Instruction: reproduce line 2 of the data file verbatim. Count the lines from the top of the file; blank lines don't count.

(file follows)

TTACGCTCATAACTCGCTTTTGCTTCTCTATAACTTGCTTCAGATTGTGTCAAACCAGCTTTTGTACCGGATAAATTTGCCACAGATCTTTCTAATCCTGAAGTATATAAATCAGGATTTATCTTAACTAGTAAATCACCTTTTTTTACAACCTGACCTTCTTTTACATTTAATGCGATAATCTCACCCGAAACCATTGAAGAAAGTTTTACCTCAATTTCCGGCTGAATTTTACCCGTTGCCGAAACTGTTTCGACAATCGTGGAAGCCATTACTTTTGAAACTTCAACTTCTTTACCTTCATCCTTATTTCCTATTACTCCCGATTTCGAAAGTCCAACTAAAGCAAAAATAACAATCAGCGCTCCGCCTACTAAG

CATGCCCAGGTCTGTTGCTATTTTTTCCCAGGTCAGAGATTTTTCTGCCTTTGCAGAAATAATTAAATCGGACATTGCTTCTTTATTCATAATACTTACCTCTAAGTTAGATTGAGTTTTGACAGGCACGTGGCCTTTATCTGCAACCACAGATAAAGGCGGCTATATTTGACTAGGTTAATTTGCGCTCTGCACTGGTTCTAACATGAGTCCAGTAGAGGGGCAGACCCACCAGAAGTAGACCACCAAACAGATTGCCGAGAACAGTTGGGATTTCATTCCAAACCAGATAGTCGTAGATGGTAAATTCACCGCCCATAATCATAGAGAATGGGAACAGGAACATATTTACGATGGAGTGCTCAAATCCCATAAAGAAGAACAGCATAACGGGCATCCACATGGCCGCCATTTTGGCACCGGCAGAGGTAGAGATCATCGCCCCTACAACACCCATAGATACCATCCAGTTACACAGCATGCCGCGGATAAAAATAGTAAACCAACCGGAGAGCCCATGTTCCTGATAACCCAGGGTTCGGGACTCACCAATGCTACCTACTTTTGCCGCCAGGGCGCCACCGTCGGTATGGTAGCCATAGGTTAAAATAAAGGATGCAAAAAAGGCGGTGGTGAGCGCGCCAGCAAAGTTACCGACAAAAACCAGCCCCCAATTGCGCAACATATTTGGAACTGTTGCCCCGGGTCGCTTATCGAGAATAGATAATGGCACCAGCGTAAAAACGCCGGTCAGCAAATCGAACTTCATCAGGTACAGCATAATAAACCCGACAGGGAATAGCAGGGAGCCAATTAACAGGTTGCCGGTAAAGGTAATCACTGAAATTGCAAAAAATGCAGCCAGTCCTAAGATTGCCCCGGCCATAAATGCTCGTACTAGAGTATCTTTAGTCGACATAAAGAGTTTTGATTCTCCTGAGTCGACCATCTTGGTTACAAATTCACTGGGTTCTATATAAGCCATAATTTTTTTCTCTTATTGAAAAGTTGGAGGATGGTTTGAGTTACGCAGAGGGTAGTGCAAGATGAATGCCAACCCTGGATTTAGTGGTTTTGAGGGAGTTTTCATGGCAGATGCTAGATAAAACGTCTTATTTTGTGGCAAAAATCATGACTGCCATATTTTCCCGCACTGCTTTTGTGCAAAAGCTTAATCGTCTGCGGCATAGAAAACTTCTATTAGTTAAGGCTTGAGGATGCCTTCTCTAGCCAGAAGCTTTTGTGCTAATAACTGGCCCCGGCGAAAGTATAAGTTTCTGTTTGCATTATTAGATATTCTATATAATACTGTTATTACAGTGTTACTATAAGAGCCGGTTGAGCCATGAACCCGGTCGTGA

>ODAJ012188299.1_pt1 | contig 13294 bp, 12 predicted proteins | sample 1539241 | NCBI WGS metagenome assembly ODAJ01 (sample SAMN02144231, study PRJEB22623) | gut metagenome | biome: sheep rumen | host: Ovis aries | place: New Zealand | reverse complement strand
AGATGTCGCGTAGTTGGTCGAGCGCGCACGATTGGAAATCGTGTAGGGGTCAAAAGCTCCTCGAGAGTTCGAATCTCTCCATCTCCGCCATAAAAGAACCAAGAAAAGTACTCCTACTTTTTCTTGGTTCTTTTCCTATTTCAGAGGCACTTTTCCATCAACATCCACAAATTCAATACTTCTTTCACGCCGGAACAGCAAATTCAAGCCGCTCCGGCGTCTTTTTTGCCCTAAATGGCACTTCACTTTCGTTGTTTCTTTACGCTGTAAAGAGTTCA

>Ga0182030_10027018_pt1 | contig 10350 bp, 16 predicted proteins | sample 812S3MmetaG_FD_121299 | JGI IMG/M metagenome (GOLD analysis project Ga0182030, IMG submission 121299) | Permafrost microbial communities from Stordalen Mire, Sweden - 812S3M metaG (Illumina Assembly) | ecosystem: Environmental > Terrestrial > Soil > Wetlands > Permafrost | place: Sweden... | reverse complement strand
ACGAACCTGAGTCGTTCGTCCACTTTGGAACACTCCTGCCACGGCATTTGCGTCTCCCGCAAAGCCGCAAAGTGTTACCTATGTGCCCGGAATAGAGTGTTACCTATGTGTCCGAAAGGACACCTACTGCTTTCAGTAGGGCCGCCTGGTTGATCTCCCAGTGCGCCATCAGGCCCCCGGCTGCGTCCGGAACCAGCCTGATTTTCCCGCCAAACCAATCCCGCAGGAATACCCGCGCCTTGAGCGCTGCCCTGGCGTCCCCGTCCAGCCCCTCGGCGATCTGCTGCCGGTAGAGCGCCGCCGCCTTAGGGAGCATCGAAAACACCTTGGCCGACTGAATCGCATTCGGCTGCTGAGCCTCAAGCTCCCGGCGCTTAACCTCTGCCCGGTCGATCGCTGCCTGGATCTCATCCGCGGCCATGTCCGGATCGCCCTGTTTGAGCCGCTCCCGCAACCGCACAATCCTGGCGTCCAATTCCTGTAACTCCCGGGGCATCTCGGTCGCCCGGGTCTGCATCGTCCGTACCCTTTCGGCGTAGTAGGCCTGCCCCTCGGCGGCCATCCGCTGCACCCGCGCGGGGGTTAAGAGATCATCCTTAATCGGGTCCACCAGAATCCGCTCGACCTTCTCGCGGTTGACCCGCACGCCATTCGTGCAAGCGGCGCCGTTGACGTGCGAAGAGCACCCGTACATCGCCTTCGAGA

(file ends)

CATGCCCAGGTCTGTTGCTATTTTTTCCCAGGTCAGAGATTTTTCTGCCTTTGCAGAAATAATTAAATCGGACATTGCTTCTTTATTCATAATACTTACCTCTAAGTTAGATTGAGTTTTGACAGGCACGTGGCCTTTATCTGCAACCACAGATAAAGGCGGCTATATTTGACTAGGTTAATTTGCGCTCTGCACTGGTTCTAACATGAGTCCAGTAGAGGGGCAGACCCACCAGAAGTAGACCACCAAACAGATTGCCGAGAACAGTTGGGATTTCATTCCAAACCAGATAGTCGTAGATGGTAAATTCACCGCCCATAATCATAGAGAATGGGAACAGGAACATATTTACGATGGAGTGCTCAAATCCCATAAAGAAGAACAGCATAACGGGCATCCACATGGCCGCCATTTTGGCACCGGCAGAGGTAGAGATCATCGCCCCTACAACACCCATAGATACCATCCAGTTACACAGCATGCCGCGGATAAAAATAGTAAACCAACCGGAGAGCCCATGTTCCTGATAACCCAGGGTTCGGGACTCACCAATGCTACCTACTTTTGCCGCCAGGGCGCCACCGTCGGTATGGTAGCCATAGGTTAAAATAAAGGATGCAAAAAAGGCGGTGGTGAGCGCGCCAGCAAAGTTACCGACAAAAACCAGCCCCCAATTGCGCAACATATTTGGAACTGTTGCCCCGGGTCGCTTATCGAGAATAGATAATGGCACCAGCGTAAAAACGCCGGTCAGCAAATCGAACTTCATCAGGTACAGCATAATAAACCCGACAGGGAATAGCAGGGAGCCAATTAACAGGTTGCCGGTAAAGGTAATCACTGAAATTGCAAAAAATGCAGCCAGTCCTAAGATTGCCCCGGCCATAAATGCTCGTACTAGAGTATCTTTAGTCGACATAAAGAGTTTTGATTCTCCTGAGTCGACCATCTTGGTTACAAATTCACTGGGTTCTATATAAGCCATAATTTTTTTCTCTTATTGAAAAGTTGGAGGATGGTTTGAGTTACGCAGAGGGTAGTGCAAGATGAATGCCAACCCTGGATTTAGTGGTTTTGAGGGAGTTTTCATGGCAGATGCTAGATAAAACGTCTTATTTTGTGGCAAAAATCATGACTGCCATATTTTCCCGCACTGCTTTTGTGCAAAAGCTTAATCGTCTGCGGCATAGAAAACTTCTATTAGTTAAGGCTTGAGGATGCCTTCTCTAGCCAGAAGCTTTTGTGCTAATAACTGGCCCCGGCGAAAGTATAAGTTTCTGTTTGCATTATTAGATATTCTATATAATACTGTTATTACAGTGTTACTATAAGAGCCGGTTGAGCCATGAACCCGGTCGTGA